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Fisheries and seafood

Undeveloped Commercial Seafood Opportunities

Sustainable, massive in scale, known around the world for its flavor and quality, Alaska seafood accounts for over half of the nations seafood landings worth $2 billion to Alaska commercial fisherman, and nearly twice this amount to the seafood processors. Annual seafood employment for the past five years has exceeded 55,000 people. Historical landings going back over a century including salmon, halibut, and herring have in recent times seen species such as pollock, cod, sablefish, and crab added to the list.

All of these commercial fisheries are scientifically managed for sustainability under a complex relationship between state and federal fisheries scientists and managers who take their directions from federal and state boards comprised of stakeholders with extensive seafood experience. The following reports examine potential economic opportunities for selected commercial marine and anadromous species occurring in Alaska waters and presently not part of the traditionally managed commercial seafood industry - the so called “undeveloped fisheries.” Where applicable, ADF&G protocols followed by commercial fishermen prospecting potential fisheries is presented when deciding whether a potential commercial fishery is capable of sustaining fully developed commercial status.

Undeveloped Commercial Fisheries Report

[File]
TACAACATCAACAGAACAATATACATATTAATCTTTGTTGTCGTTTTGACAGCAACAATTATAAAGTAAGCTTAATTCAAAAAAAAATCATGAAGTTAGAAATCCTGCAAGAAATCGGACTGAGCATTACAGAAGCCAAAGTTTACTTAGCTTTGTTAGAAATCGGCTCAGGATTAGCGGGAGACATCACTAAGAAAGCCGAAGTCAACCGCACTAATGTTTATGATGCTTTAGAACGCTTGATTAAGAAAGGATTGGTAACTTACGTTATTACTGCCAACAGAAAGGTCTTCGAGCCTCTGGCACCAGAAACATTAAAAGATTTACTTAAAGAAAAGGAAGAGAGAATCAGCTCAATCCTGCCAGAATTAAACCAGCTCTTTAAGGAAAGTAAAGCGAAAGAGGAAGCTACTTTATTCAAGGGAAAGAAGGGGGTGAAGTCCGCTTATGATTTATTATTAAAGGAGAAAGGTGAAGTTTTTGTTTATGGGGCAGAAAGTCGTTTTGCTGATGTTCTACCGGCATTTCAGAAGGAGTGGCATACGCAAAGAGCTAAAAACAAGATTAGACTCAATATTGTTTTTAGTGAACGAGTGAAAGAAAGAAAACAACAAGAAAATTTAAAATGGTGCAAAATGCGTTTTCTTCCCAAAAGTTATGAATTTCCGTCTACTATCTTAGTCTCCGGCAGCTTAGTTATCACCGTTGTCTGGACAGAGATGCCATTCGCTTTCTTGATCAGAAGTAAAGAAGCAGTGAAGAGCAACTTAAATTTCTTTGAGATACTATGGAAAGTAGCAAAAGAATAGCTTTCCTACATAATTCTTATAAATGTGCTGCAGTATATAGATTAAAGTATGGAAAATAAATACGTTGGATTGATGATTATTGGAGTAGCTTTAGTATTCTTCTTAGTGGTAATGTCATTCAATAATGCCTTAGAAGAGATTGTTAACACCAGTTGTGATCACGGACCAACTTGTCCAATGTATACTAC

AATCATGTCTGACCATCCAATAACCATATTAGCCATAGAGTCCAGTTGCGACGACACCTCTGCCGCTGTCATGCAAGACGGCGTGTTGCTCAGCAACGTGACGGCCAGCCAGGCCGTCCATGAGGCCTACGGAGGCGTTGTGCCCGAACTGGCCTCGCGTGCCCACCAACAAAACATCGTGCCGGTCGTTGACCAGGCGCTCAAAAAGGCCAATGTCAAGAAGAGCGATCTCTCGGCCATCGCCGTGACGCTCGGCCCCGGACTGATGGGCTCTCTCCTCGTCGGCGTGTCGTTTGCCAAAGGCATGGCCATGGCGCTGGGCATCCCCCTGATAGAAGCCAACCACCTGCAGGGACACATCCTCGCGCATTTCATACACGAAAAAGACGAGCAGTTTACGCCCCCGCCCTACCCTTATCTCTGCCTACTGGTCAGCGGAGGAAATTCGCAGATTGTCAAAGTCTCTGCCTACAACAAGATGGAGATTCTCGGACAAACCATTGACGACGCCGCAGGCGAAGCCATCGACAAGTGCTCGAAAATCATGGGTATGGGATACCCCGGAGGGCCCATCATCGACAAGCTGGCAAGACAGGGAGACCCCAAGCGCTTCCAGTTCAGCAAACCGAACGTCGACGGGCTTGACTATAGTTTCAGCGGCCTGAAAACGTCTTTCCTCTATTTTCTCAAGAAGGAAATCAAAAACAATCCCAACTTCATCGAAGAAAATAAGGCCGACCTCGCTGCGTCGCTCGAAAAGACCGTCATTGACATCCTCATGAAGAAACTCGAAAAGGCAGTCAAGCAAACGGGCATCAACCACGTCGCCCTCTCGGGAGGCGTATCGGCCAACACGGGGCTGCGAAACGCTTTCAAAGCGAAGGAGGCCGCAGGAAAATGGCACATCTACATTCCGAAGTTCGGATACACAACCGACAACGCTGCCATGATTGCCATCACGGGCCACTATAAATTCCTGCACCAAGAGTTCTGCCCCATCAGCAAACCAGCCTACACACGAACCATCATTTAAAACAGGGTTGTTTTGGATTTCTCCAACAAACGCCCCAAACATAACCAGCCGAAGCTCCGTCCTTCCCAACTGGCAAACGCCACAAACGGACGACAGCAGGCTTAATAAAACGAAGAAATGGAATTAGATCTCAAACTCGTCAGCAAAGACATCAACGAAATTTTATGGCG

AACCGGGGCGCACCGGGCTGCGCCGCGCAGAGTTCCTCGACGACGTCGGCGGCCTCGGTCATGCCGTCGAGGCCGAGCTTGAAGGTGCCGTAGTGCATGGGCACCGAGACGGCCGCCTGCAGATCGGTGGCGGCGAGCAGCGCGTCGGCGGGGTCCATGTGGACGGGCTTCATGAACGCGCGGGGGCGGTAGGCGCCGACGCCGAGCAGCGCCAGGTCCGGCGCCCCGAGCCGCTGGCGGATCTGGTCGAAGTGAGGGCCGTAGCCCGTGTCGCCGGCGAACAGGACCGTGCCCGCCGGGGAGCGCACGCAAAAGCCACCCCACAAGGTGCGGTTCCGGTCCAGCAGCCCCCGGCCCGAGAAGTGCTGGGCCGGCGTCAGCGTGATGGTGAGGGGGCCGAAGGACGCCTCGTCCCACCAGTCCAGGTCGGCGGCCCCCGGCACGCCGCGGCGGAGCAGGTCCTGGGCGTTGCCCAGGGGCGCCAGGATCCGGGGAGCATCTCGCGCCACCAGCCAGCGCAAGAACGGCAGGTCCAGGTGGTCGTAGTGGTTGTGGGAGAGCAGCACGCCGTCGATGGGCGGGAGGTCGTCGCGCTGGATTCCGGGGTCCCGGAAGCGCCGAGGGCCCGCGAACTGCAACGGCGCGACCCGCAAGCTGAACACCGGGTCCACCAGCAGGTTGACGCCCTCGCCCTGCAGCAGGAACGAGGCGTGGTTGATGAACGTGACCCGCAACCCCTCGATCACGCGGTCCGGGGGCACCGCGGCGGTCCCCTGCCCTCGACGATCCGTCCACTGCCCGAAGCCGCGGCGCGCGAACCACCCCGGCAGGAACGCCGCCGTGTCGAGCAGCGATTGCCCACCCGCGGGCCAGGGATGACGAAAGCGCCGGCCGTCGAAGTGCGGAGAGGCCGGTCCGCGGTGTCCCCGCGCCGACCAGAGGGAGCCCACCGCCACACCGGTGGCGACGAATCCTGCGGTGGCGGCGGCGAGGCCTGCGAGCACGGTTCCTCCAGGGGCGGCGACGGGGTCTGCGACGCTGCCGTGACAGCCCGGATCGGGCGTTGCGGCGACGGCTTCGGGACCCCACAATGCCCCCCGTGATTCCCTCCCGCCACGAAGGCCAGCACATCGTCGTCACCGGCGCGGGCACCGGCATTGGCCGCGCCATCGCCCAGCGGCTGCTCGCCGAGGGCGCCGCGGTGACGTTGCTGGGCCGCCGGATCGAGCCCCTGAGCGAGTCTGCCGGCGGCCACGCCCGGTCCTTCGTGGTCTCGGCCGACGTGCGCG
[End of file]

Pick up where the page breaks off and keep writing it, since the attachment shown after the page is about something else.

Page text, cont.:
Additionally, there are many marine plants growing naturally in Alaska’s coastal waters that can potentially be harvested in the wild or cultured on farms, and have potential to be developed as a high value product. Among these are seaweeds such as Macrocystis (giant kelp), Nereocystis (bull kelp) and Porphyra (nori). Alaska scientists have developed procedures for the successful mariculture of Macrocystis which has economic implications for the Alaska roe-on-kelp fishery. Bull kelp is very similar to wakame (Undaria pinnatifida) used in traditional Asian cooking and may have potential as a culinary substitute. Potential commercial development of this seaweed is excellent, however very little biological and economic research has been done to bring this resource to commercial levels. Stock assessment work has focused mainly on Macrocystis, Nereocystis and Porphyra because of their present value in the marine plant marketplace. More needs to be learned about the number, quantity, and types of marine plants in Alaska.

Marine Plant Report